Have you ever finished reading a book and continued to think about it for days, even weeks, after? I guarantee ‘Blink - The Power of Thinking without Thinking’ by Malcolm Gladwell will have that effect on you.
I’m fascinated by the brain and how we are influenced, so I quickly got engrossed in the book and just a few days into my holiday I had it finished.
Would you believe it if I told you that you can make just as good a decision, if not better, in 3 minutes as you can from hours of research? ‘Blink’ will show you how.
‘Blink’ is about using your intuition to make judgments and decisions and understanding that sometimes we just get ‘a feeling’ about something that we can’t always explain. The book made perfect sense to me as I have come out of a number of candidate interviews and thought to myself ‘wow, that candidate is great’ but I can’t always put into words why. I just know that they have ‘it’ whatever ‘it’ is that I’m looking for. And of course, on the flip side, I sometimes don’t buy into a candidate but can’t always explain that either!
‘Blink’ goes on to give examples of times when you’re intuition can fail you, however... A bit like when a car salesman might make a judgment that the customer who just walked in looks like they can’t afford a car, so they don’t take them seriously and maybe they avoid approaching them. ‘Blink’ says that one of the top car salesmen’s ever, Bob Golomb, swears by treating customers equally regardless of their appearance, and giving fair prices to all, despite whether one customer looks like they can afford more than the other.
It sounds so incredibly simple, and you’re probably thinking that you treat everyone fairly anyway, but you wouldn’t believe how much your unconscious judgments and decisions differ from your conscious judgements and decisions. Our life experiences, things we’ve learnt and things we’ve been exposed to, like the media, for example, all play a part in our unconscious judgments, so it’s important to recognize when you can trust your unconscious.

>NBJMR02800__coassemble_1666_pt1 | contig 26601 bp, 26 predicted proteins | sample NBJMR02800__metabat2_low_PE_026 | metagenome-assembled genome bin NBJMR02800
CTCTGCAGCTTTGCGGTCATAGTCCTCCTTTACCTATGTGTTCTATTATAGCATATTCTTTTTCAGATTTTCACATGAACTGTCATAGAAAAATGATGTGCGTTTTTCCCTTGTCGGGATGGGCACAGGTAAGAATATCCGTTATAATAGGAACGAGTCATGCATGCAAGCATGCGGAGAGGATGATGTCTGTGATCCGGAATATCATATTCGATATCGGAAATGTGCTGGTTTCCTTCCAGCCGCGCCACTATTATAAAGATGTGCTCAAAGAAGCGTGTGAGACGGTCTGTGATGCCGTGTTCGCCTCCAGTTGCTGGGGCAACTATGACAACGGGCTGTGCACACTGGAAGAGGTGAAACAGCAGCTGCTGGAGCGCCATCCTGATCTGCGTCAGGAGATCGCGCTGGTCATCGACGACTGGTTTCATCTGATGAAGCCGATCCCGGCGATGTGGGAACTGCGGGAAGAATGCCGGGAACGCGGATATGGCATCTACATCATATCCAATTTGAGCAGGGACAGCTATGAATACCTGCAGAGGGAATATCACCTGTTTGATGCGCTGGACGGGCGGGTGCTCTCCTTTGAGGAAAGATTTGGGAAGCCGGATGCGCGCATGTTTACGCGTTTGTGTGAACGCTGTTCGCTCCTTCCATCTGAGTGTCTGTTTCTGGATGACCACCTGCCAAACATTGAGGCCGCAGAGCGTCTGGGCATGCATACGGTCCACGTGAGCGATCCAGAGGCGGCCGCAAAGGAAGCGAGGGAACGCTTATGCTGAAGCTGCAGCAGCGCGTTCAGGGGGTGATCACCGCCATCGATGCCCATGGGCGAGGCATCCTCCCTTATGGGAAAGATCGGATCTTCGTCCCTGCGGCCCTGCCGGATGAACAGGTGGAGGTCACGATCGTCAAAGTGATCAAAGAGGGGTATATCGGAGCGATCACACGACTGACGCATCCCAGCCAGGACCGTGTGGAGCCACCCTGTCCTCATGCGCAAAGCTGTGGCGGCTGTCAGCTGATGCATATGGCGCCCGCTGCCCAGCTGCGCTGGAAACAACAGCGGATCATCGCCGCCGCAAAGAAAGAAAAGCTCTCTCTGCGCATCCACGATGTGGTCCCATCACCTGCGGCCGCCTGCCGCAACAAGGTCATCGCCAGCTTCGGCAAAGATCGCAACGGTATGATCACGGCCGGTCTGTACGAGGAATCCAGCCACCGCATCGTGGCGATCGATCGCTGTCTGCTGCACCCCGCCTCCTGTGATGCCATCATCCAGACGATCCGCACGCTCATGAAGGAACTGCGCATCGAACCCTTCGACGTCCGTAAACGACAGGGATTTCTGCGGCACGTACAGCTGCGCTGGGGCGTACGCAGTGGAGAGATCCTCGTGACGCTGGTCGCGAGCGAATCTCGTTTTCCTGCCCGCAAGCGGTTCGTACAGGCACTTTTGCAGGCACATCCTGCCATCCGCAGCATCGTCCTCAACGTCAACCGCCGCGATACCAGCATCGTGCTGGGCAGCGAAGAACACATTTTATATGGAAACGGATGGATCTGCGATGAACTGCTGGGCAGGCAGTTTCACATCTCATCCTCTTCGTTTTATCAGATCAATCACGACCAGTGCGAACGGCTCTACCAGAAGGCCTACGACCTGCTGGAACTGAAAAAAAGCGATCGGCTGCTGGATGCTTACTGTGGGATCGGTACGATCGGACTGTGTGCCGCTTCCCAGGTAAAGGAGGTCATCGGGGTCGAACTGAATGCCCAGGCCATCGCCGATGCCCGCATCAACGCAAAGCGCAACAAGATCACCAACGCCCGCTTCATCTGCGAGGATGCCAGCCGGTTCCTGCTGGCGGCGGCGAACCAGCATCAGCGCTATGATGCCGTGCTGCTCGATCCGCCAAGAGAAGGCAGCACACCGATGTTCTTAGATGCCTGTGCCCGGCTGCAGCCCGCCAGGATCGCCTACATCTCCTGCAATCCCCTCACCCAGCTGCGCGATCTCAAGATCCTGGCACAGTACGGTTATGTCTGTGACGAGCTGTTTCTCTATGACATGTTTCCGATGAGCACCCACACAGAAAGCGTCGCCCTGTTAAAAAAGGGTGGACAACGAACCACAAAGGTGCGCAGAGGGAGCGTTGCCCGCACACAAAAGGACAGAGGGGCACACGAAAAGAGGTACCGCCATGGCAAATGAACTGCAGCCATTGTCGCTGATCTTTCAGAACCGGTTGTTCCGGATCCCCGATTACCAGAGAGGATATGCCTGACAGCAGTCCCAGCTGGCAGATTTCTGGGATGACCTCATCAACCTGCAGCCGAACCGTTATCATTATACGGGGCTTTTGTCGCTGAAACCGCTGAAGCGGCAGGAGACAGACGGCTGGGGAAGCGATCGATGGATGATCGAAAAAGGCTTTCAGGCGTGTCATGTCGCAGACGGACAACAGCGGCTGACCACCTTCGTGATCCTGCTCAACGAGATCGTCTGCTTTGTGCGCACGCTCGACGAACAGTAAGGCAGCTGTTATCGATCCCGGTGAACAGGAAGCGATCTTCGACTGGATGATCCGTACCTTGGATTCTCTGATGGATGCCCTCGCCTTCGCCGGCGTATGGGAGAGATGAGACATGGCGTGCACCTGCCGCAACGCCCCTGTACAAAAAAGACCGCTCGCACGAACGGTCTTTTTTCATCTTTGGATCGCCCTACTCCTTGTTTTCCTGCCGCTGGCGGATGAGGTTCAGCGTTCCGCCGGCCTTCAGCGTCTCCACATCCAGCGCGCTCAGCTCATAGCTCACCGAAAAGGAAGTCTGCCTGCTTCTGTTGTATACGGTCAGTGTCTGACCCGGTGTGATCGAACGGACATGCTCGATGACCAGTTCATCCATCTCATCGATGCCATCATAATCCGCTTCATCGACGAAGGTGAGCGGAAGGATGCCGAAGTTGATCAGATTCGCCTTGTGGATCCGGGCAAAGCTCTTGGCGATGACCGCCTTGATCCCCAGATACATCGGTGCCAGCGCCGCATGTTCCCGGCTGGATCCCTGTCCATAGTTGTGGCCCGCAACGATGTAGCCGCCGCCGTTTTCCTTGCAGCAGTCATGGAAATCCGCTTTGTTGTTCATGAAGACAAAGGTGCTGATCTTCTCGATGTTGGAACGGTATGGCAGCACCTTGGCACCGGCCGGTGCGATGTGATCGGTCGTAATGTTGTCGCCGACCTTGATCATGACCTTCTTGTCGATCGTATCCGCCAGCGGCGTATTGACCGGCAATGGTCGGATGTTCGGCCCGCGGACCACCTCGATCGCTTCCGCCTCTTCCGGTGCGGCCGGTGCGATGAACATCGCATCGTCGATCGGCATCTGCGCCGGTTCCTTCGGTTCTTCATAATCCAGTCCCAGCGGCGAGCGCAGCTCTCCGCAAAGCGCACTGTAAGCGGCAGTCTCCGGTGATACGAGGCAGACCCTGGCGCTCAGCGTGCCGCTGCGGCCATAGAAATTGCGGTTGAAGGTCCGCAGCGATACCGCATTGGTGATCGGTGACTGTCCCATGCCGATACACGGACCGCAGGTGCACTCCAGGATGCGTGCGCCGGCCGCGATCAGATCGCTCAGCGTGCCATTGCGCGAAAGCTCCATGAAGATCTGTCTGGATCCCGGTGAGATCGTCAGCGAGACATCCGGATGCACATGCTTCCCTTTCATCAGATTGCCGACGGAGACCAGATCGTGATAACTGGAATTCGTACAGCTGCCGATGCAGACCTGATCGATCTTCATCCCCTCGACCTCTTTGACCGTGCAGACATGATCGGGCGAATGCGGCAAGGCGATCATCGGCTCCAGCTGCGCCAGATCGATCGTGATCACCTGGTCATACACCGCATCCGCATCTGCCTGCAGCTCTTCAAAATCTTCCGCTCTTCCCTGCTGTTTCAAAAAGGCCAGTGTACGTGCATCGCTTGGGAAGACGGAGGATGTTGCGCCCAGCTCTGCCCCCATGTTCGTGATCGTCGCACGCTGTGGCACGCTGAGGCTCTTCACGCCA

If you’re anything like me, you find it difficult to make quick decisions. As much as I hate this bit of my character, I can’t help but overthink and I probably gather too much information when I’m making a decision. ‘Blink’ has helped me understand that too much information is more unhelpful than helpful when making decisions. I’m definitely going to take some pressure off myself and try Malcolm Gladwell’s approach to decision making, and try to trust ‘that feeling’ a bit more.
Just a little caveat for you, in the words of the highly successful military commander, Paul Van Riper, "When we talk about analytical versus intuitive decision making, neither is good or bad. What is bad is if you use either of them in an inappropriate circumstance". Of course, sometimes we absolutely need to sit down and gather information to make a proper decision, but why not try a snap judgment based on intuition when that isn’t needed?
‘Blink’ has a few mini Implicit Association Tests (IAT’s) in it, and it's fascinating how your unconscious works. If you’d like to see for yourself, go to www.implicit.harvard.edu and make sure you comment below with how you got on.
Now I have a huge network of Psychologists on LinkedIn, considering I recruit in this area, so I’d be really interested to hear from you with your view, and other similar book recommendations would be hugely appreciated! :D
Thanks for reading,